Never is this more evident than at the end of a series during the Stanley Cup Playoffs, when players from opposing sides who have battled one another fiercely for up to seven games in the pursuit of glory go through a line, shaking hands and wishing each other well.
While those few moments might not resonate in the mind of an impressionable young hockey fan in quite the same way as the goals, hits and scraps that preceded it, there's an important lesson to be learned: The sport, particularly at the youth level, is meant to be fun, and the best way of accomplishing that for all involved is to foster a sense of sportsmanship and respect among all the players.
According to Jamie Macoun, a two-time Stanley Cup-winning defenseman who spent 16 seasons in the NHL playing for the Calgary Flames, Toronto Maple Leafs and Detroit Red Wings and has gone on to coach youth hockey, it's not only an important task but a sometimes difficult one.
"It's an uphill battle, because one of the things in the NHL is you want guys to be tough, you want them to be fearless, you want them to be tenacious, but here, they've got to have fun, they've got to want to stay," said Macoun, who took time out from a Canadian Tire youth hockey clinic in Calgary back in February to talk to NHL.com.
"It's an uphill battle, because one of the things in the NHL is you want guys to be tough, you want them to be fearless, you want them to be tenacious, but here, they've got to have fun, they've got to want to stay." -- Former NHLer and youth hockey coach Jamie Macoun
MacDonald, a Hall of Famer and 500-goal scorer, assisted in one such session with Larry Pearson, whose three-plus decades of experience in coaching and education include working with Roger Neilson's Hockey Camp, in a series of games designed to stress teamwork and good sportsmanship.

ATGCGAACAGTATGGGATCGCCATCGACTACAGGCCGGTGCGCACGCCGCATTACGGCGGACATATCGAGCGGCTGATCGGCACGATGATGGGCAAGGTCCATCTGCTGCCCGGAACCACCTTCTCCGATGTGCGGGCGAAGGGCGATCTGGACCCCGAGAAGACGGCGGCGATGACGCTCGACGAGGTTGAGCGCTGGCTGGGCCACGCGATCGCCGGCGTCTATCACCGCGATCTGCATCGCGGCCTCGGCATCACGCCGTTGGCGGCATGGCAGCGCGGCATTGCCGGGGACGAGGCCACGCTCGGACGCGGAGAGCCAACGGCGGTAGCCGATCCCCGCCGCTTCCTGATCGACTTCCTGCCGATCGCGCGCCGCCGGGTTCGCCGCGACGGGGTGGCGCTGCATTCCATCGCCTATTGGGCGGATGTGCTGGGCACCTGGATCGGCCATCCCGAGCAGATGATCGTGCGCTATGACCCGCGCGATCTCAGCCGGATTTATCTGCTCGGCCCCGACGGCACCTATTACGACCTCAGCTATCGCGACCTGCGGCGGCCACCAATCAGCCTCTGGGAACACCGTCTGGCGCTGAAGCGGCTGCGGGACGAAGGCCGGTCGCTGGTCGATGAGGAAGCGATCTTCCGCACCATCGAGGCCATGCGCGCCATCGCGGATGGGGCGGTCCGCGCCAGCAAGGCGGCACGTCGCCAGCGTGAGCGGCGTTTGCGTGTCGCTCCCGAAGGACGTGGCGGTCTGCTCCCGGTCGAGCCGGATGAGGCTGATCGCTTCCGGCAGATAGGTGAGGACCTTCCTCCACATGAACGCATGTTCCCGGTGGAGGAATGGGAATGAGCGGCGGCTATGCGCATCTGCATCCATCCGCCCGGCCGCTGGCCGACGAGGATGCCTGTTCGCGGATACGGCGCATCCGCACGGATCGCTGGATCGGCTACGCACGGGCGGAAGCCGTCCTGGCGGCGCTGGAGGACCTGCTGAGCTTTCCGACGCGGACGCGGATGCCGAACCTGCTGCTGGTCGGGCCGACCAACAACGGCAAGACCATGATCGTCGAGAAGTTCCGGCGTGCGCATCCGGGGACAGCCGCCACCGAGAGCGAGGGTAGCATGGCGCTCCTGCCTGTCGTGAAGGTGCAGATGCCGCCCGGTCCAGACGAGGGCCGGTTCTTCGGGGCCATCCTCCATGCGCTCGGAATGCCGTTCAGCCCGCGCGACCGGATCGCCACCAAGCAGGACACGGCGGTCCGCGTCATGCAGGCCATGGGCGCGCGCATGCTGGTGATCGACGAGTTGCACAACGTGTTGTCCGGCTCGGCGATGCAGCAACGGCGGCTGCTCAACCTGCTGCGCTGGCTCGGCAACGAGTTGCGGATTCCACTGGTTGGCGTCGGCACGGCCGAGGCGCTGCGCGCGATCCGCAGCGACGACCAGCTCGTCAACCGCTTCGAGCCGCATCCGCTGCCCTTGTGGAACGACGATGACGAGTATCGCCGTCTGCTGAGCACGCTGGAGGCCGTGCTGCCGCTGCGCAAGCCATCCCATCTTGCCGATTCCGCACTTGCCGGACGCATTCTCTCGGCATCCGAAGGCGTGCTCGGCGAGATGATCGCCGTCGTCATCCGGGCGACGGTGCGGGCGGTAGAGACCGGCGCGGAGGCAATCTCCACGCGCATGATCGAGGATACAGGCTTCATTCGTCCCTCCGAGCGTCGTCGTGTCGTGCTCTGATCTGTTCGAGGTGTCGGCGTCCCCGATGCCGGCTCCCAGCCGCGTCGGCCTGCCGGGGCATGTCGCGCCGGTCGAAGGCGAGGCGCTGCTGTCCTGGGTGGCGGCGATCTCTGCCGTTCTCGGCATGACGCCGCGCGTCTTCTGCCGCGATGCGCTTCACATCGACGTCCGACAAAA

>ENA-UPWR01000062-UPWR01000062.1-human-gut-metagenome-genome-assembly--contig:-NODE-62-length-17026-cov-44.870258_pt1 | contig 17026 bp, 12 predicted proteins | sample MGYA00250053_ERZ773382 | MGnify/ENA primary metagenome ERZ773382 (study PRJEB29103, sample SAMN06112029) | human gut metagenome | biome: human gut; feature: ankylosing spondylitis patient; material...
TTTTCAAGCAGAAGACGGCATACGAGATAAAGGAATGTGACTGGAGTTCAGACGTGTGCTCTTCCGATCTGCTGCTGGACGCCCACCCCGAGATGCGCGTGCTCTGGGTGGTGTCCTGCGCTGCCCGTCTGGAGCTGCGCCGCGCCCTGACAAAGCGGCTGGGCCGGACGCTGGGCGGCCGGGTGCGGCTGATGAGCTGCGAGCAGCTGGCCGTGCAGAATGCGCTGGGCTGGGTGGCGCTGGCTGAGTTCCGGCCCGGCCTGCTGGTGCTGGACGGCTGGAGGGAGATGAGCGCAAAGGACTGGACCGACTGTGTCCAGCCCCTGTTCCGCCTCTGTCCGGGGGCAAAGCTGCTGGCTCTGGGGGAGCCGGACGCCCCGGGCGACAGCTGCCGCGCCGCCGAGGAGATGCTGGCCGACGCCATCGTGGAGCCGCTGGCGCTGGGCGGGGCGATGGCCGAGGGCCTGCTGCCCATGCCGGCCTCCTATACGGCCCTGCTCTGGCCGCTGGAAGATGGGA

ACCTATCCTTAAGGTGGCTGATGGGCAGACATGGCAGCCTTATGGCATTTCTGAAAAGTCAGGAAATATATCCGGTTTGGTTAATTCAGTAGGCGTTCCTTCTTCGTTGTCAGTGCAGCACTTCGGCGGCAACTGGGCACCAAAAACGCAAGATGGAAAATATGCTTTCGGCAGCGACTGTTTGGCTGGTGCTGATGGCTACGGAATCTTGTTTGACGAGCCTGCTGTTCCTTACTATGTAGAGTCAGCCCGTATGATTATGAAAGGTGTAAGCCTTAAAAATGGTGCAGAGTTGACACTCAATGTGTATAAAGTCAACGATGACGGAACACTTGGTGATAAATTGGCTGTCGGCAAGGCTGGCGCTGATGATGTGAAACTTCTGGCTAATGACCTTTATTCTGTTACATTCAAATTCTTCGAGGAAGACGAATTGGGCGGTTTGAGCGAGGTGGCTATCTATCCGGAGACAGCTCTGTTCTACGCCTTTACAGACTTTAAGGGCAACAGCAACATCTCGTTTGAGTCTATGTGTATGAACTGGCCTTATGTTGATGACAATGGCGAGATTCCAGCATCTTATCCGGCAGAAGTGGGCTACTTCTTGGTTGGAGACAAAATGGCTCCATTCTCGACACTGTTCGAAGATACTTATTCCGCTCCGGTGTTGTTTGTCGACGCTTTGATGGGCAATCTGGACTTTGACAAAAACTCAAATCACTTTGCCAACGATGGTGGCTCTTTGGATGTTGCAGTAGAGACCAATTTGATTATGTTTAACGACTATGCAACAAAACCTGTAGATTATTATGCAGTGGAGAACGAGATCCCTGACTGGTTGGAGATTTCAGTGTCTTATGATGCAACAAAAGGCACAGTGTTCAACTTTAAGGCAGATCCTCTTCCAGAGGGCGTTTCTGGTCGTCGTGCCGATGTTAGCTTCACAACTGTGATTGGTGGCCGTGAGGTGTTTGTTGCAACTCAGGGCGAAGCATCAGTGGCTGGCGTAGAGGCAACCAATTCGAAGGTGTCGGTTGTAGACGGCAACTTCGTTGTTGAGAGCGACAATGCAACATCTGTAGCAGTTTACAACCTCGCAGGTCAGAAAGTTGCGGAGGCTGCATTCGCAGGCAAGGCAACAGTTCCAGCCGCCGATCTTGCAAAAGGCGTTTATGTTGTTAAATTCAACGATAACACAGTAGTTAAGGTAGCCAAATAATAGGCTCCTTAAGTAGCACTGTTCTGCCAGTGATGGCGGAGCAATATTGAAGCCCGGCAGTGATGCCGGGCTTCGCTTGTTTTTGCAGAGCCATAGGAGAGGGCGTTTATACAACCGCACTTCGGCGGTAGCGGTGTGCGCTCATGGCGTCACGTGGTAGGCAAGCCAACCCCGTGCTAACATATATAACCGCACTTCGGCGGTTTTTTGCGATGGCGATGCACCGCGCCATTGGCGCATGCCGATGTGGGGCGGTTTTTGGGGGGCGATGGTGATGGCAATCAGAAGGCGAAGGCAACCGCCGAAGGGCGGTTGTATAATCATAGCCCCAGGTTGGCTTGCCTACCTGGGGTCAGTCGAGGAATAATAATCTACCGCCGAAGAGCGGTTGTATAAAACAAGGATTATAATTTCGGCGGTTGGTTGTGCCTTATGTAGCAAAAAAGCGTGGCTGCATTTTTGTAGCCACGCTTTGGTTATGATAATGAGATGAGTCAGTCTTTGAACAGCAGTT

Campers broke into groups and worked together to complete the various tasks -- including moving a tennis ball from on top of one cone to another via strings attached to a metal ring on which the tennis ball was balanced -- while MacDonald walked around providing guidance and frequent praise. ("That is awesome, you guys!")
"You first of all have to build trust in each other," MacDonald said, "and so when all of a sudden you're taking some of these skills and you all have to lift up a ball together and walk over to the next station and set that ball back down without dropping the ball or working together in a pipeline to get it to the far end and into the cup, those are awesome drills and it's so easy for kids to understand."
Showing the campers his hand, Pearson ended his session by stressing to the campers "lots of thumbs up" to show support for their teammates. Gesturing with his pointer finger, he said that when times get tough or someone makes a mistake, you don't single them out for criticism. ("On a real team, you don't play the blame game.") The ring finger symbolizes the commitment required to be a winner, while the pinky finger is a reminder to always watch out for the little guy and be there for players who might not be at the skill level you are.
"These lessons are transferrable to school, playing sports or going out into the workplace," Pearson said. "It's like that old saying: 'Tell me and I'll forget. Show me and I may remember. Involve me and I will understand.'"
Kids will be kids, of course, and whether out of frustration, willfulness or sheer rambunctious nature, unwanted actions and outbursts are bound to occur. How do you handle an incident of unsportsmanlike behavior in a young player? By addressing it in a timely fashion and drawing clear guidelines as to what will and won't be accepted on a team.
"It's no different than parenting," Berezan said. "If you let your kids get away with stuff that you don't like for a long time and then you try to curb it, it's difficult. Early on it's easier. If a child is disrespectful, if the behavior of a child is selfish, all the things that have to do with teamwork, if that behavior is not right, fix it. Acknowledge it and do something about it.
"And if you do it in the earlier years and you get at it, make sure it stops, it's pretty easy to break kids [of bad habits] when they're young. If you let it go along until they're 13 and then you try to fix it, forget it. It's done."